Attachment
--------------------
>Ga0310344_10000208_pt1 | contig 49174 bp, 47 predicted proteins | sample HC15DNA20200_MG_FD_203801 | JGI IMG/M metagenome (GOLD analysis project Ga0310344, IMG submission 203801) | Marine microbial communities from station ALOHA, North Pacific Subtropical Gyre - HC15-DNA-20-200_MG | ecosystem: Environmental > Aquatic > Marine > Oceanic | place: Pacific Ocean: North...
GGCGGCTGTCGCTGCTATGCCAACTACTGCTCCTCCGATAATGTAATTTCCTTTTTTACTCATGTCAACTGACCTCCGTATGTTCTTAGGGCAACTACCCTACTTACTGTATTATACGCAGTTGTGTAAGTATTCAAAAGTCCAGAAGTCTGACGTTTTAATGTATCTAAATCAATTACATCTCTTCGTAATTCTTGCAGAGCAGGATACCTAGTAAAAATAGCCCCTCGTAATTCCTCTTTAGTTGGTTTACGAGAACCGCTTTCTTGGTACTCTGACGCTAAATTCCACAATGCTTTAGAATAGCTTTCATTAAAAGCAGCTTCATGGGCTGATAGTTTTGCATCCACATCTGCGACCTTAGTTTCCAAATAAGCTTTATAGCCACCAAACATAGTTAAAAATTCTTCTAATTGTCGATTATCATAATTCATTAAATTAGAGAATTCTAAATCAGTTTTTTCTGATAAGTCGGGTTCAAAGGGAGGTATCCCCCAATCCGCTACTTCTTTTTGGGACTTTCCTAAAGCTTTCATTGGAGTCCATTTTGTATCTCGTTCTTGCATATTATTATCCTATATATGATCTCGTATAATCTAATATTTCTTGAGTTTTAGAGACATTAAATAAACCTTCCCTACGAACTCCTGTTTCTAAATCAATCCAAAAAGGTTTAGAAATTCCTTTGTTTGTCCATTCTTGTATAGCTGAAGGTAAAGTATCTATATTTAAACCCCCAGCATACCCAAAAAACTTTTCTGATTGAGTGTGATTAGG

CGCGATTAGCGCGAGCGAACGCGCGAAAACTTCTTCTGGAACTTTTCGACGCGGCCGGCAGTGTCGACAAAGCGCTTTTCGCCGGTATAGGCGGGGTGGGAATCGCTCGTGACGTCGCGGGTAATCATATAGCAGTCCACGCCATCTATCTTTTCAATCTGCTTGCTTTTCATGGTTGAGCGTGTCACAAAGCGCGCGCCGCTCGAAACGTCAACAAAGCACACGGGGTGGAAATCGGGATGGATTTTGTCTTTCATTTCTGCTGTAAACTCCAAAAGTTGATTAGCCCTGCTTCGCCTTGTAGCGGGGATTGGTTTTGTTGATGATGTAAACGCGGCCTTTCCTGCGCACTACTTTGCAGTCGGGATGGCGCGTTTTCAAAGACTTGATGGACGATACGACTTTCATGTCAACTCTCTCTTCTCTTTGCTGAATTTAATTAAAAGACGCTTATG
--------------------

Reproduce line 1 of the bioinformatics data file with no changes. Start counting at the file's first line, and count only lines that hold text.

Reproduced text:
>Ga0310344_10000208_pt1 | contig 49174 bp, 47 predicted proteins | sample HC15DNA20200_MG_FD_203801 | JGI IMG/M metagenome (GOLD analysis project Ga0310344, IMG submission 203801) | Marine microbial communities from station ALOHA, North Pacific Subtropical Gyre - HC15-DNA-20-200_MG | ecosystem: Environmental > Aquatic > Marine > Oceanic | place: Pacific Ocean: North...